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Medieval NubiaA Social and Economic History$
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Giovanni R. Ruffini

Print publication date: 2012

Print ISBN-13: 9780199891634

Published to Oxford Scholarship Online: September 2012

DOI: 10.1093/acprof:oso/9780199891634.001.0001

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Money, Rent, Taxes, and Investment

Money, Rent, Taxes, and Investment

Chapter:
(p.171) 7 Money, Rent, Taxes, and Investment
Source:
Medieval Nubia
Author(s):

Giovanni R. Ruffini

Publisher:
Oxford University Press
DOI:10.1093/acprof:oso/9780199891634.003.0007

This chapter examines Nubian economic and fiscal issues. Old Nubian accounts show patterns in the gold and silver payments that are consistent with an exchange rate between the two metals. This rate matches the exchange rate between gold and silver currencies then used in Islamic Egypt. This suggests that the Nubian economy was monetized and that its currency market was integrated with that of its neighbors. This conclusion gives us a way to examine the relative price of land in Nubia. The land prices in the Nubian sales, when compared to the price of goods in Egypt, suggest that Nubian land was cheap. This is an intriguing conclusion given the apparent purpose of the Old Nubian accounts. Further patterns in those accounts?for instance, the repetition of specific payment amounts?suggest that they record taxes and rents on land. The result is a system similar to that of Byzantine Egypt, where rent and taxes are collected and recorded without distinction between them. Given the prominence of Nubia’s highest officials in these sales, we are likely dealing with land purchased for investment income. Comparing our rent payments against prices in Egypt shows a favorable rate of return.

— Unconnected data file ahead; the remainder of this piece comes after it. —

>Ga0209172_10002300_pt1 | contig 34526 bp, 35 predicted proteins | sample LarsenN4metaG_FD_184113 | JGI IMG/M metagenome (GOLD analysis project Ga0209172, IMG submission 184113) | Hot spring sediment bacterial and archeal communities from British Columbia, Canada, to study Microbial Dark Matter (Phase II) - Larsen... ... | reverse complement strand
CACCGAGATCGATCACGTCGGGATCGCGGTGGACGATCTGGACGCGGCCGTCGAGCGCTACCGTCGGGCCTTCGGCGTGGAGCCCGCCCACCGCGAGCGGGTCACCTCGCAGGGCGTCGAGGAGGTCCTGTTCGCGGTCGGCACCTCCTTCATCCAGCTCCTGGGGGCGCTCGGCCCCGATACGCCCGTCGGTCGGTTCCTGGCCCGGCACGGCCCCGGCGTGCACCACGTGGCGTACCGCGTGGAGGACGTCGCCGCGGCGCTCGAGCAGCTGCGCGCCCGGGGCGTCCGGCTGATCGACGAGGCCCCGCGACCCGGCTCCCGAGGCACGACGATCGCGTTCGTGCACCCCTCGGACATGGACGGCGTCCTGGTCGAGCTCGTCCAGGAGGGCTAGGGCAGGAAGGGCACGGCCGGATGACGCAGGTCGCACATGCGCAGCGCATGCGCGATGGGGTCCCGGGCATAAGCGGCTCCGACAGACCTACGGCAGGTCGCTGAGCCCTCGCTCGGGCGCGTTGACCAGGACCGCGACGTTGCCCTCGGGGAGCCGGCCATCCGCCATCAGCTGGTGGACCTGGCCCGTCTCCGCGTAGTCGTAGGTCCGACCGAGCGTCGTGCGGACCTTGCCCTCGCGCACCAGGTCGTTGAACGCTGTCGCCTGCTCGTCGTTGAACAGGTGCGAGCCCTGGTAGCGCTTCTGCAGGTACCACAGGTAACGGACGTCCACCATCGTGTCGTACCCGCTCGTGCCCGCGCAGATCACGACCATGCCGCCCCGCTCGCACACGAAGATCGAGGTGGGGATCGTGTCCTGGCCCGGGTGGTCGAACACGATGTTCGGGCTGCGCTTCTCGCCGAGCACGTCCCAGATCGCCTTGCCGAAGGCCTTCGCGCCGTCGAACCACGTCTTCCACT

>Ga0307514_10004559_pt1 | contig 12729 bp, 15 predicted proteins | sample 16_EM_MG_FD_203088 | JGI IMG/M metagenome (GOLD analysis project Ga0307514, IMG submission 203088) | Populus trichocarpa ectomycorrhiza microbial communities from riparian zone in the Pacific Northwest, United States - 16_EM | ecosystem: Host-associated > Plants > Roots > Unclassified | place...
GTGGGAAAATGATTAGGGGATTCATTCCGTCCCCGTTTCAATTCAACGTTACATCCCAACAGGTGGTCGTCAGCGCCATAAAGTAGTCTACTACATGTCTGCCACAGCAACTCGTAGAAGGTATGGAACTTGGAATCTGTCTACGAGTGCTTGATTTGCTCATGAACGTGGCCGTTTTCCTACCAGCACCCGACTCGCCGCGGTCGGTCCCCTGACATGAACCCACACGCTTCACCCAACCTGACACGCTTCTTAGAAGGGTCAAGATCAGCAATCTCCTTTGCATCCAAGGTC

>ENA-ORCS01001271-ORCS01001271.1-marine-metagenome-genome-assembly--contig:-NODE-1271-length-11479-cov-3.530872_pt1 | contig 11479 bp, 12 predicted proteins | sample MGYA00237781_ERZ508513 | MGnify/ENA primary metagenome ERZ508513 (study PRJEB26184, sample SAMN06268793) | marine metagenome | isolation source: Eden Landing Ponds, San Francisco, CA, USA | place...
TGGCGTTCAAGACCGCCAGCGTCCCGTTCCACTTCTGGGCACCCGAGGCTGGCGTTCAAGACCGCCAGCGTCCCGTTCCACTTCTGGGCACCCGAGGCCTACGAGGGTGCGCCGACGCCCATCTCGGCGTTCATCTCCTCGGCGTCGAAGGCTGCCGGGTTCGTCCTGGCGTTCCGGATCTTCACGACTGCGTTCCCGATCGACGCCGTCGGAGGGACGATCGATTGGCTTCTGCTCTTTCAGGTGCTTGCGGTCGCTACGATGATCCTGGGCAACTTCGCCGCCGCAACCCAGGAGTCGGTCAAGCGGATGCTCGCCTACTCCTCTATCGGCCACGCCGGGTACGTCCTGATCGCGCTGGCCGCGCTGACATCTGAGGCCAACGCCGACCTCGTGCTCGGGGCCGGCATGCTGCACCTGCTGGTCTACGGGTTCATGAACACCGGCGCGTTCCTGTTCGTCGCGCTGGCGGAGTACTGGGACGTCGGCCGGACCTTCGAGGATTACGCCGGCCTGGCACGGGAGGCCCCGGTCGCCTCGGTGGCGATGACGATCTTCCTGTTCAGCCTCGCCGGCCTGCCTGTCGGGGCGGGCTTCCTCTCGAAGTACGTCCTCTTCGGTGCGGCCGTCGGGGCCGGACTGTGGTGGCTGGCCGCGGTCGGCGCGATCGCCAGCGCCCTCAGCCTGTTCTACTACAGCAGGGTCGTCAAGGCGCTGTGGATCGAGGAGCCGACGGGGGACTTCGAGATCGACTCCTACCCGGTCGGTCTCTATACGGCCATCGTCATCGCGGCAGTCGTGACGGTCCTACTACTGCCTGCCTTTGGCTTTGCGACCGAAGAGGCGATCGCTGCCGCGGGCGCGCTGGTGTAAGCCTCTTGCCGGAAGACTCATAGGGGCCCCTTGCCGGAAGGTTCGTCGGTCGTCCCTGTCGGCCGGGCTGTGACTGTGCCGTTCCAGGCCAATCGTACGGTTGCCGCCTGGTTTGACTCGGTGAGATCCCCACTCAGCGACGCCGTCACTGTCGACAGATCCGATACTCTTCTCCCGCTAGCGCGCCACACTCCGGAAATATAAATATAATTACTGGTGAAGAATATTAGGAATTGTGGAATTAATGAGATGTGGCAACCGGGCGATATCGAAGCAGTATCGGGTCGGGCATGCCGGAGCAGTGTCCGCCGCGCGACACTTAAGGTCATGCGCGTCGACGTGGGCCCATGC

Keywords:   currency, exchange rates, rent, taxesaccounts, monetization

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